Our client asked us to inspect three new potential (semi-industrial) sites. Their location meant that there was a better than even chance we’d need to investigate the presence of hazardous material, such as asbestos or Japanese Knotweed.
Identifying Japanese Knotweed isn’t tricky or rare. However, finding a remedy is more complex. Japanese Knotweed is classified as controlled waste under the Environmental Protection Act 1990, which enforces strict rules for its disposal.
We organised an excavation of the Knotweed and subsequent treatment of the area, ensuring all the appropriate permits were in place. Extracting was not straightforward, requiring significant groundworks immediately adjacent to the source, excavating a 7m by 3m area. Secure disposal of the contaminated spoil was also organised to an appropriate landfill site.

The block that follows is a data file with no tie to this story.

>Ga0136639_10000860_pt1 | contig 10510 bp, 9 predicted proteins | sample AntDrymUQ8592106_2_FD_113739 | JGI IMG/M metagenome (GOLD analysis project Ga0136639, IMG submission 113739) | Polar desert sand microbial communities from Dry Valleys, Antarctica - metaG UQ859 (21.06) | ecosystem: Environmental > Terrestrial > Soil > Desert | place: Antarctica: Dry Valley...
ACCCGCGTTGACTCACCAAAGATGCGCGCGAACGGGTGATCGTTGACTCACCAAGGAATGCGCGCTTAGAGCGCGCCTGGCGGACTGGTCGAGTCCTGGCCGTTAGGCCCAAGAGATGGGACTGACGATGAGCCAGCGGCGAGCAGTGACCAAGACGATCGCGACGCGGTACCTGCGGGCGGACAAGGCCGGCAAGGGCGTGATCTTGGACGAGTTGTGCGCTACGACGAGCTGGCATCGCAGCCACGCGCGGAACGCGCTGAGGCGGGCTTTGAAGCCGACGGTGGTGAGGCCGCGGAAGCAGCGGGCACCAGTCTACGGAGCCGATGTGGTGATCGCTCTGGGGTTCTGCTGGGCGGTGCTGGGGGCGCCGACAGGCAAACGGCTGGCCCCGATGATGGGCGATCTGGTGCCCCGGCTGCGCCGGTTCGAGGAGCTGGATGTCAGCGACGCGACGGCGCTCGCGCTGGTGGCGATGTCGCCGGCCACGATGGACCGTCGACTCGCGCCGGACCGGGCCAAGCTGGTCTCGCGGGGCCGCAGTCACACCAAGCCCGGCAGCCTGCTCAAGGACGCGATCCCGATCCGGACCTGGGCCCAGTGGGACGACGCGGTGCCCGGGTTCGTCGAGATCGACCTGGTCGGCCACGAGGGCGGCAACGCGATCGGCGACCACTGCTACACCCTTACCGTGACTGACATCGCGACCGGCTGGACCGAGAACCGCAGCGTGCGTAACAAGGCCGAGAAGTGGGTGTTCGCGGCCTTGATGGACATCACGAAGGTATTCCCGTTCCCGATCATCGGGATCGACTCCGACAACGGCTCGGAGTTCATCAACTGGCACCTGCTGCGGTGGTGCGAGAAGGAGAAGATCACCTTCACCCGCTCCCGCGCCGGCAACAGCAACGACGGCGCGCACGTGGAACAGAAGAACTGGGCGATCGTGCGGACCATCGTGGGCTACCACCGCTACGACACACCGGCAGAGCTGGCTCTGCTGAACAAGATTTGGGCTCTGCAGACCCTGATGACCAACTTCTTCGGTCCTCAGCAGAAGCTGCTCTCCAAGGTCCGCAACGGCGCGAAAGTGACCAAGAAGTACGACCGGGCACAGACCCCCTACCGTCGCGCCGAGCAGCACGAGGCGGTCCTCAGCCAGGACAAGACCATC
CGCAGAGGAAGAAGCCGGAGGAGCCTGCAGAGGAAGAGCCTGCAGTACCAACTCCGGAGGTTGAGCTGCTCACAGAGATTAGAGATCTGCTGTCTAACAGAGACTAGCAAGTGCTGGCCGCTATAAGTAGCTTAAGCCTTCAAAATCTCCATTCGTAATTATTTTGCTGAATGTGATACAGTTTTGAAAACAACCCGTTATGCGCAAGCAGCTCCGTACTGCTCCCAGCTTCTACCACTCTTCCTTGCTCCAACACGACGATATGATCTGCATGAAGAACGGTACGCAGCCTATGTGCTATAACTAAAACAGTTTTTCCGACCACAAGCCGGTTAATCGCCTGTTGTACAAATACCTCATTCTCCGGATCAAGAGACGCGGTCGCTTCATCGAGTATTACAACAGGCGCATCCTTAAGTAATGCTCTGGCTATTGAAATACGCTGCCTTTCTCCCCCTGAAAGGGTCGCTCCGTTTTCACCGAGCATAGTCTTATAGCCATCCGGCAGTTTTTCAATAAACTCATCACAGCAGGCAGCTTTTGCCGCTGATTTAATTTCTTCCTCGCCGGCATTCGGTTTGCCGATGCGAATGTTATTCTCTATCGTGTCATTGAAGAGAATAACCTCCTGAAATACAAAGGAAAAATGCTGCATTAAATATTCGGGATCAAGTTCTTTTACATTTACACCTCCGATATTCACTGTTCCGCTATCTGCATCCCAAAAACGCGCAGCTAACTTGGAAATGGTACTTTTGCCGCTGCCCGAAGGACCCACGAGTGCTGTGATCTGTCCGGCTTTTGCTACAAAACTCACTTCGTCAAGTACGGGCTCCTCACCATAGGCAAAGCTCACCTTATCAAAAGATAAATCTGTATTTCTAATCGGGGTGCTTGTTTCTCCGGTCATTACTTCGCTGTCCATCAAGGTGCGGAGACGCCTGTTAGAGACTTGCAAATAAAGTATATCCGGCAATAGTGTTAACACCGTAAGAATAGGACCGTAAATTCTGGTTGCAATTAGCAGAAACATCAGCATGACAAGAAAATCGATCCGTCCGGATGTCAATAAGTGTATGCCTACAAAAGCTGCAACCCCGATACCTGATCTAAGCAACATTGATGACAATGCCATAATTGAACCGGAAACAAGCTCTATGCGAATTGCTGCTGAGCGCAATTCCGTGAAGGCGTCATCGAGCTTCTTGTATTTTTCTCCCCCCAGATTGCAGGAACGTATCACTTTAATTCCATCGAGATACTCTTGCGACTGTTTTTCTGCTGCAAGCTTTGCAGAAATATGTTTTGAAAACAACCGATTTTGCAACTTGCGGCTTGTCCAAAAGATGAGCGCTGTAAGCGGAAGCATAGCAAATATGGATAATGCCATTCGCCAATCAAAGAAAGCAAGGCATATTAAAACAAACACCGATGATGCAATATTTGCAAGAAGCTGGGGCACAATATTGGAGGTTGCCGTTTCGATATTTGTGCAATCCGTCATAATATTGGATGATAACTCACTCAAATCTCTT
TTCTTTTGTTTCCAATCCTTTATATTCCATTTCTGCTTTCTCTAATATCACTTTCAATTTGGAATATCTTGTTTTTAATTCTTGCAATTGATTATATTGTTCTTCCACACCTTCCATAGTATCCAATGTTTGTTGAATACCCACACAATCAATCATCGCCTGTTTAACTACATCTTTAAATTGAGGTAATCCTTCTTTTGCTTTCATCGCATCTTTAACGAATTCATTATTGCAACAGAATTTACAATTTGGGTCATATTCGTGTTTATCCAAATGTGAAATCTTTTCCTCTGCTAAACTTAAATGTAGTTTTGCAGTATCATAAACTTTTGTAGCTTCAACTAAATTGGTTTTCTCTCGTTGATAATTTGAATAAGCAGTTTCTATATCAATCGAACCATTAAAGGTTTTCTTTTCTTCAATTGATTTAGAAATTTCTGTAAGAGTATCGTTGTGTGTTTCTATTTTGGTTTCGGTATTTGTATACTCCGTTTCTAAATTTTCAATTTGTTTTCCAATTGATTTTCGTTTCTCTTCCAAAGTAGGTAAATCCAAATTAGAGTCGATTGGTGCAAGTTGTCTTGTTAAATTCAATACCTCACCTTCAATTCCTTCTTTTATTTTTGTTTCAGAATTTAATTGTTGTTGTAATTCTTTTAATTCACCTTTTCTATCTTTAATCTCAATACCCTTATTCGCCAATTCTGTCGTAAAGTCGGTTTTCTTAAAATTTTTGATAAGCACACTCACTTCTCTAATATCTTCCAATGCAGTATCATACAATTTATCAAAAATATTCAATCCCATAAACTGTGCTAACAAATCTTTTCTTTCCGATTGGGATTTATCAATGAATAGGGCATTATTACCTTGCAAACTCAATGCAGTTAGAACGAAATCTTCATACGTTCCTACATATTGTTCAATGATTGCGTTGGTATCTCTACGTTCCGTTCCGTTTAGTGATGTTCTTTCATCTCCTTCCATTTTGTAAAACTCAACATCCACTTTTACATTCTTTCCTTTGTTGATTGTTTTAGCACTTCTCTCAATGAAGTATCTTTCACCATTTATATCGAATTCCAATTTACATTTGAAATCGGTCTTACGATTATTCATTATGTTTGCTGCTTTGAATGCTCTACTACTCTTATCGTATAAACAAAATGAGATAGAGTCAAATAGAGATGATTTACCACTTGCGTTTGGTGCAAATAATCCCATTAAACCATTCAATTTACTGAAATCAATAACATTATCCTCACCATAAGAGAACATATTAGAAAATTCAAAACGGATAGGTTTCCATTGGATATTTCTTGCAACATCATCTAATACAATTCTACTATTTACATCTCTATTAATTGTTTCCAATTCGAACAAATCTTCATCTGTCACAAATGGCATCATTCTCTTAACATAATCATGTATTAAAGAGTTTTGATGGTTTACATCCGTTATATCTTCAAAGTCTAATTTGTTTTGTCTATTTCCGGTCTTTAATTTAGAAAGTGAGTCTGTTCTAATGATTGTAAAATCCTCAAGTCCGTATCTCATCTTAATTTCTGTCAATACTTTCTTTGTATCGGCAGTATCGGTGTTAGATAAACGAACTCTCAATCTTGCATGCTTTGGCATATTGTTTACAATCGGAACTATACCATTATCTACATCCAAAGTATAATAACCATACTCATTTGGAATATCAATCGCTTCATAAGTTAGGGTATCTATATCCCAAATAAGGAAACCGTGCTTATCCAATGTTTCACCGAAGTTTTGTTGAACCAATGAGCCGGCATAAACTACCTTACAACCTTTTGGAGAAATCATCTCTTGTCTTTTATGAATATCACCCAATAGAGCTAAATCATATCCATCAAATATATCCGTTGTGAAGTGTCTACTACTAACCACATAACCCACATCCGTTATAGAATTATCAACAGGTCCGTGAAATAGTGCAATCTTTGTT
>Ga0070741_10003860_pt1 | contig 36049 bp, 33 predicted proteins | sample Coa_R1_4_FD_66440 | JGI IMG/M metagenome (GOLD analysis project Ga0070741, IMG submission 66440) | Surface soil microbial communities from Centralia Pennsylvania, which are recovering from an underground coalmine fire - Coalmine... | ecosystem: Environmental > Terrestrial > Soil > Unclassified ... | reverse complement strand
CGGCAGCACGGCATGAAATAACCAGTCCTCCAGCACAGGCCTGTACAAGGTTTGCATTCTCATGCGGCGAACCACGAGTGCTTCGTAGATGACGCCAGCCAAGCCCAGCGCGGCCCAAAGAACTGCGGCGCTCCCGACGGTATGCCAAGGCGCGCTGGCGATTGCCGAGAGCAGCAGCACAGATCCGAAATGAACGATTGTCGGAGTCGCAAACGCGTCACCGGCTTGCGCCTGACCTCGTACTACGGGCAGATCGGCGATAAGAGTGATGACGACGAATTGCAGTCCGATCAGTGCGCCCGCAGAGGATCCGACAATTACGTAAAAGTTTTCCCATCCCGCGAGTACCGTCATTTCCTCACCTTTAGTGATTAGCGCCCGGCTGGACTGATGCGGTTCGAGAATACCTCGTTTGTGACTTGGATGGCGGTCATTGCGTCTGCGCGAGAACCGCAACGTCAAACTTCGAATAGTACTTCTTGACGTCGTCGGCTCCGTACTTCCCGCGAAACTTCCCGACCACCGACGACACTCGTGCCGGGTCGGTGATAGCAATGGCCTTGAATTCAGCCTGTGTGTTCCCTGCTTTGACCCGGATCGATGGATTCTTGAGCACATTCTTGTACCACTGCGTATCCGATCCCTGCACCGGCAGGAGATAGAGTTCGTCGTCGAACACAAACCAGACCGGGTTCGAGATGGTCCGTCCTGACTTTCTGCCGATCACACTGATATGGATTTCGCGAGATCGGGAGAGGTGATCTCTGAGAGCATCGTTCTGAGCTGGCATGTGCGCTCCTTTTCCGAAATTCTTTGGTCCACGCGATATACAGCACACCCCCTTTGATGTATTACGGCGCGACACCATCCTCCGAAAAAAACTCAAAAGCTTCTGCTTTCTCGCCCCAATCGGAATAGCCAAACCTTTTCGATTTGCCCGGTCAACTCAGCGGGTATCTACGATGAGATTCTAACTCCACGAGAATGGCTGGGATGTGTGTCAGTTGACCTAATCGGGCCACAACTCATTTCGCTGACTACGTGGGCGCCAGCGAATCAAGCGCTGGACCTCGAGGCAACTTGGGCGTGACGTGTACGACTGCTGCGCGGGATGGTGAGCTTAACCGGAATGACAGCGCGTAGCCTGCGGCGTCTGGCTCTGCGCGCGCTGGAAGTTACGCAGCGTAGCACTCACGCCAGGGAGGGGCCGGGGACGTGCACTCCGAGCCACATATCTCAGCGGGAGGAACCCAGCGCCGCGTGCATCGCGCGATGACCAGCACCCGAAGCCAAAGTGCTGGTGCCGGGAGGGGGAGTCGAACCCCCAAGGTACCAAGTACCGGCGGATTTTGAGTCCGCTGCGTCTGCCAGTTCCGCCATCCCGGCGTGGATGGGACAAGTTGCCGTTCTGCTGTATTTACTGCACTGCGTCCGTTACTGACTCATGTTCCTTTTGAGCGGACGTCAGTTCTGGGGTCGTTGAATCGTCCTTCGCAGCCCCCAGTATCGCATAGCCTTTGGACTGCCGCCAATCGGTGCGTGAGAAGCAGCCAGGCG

Naturally, identifying the cost of remedial works during the initial survey was vital. High costs would mean abandoning the site. Recent research shows that eradication isn’t practical. It’s more a case of controlling, not killing. So, identifying issues early on meant that a costed schedule could be drawn up for regular, twice-yearly treatment to the surrounding boundaries.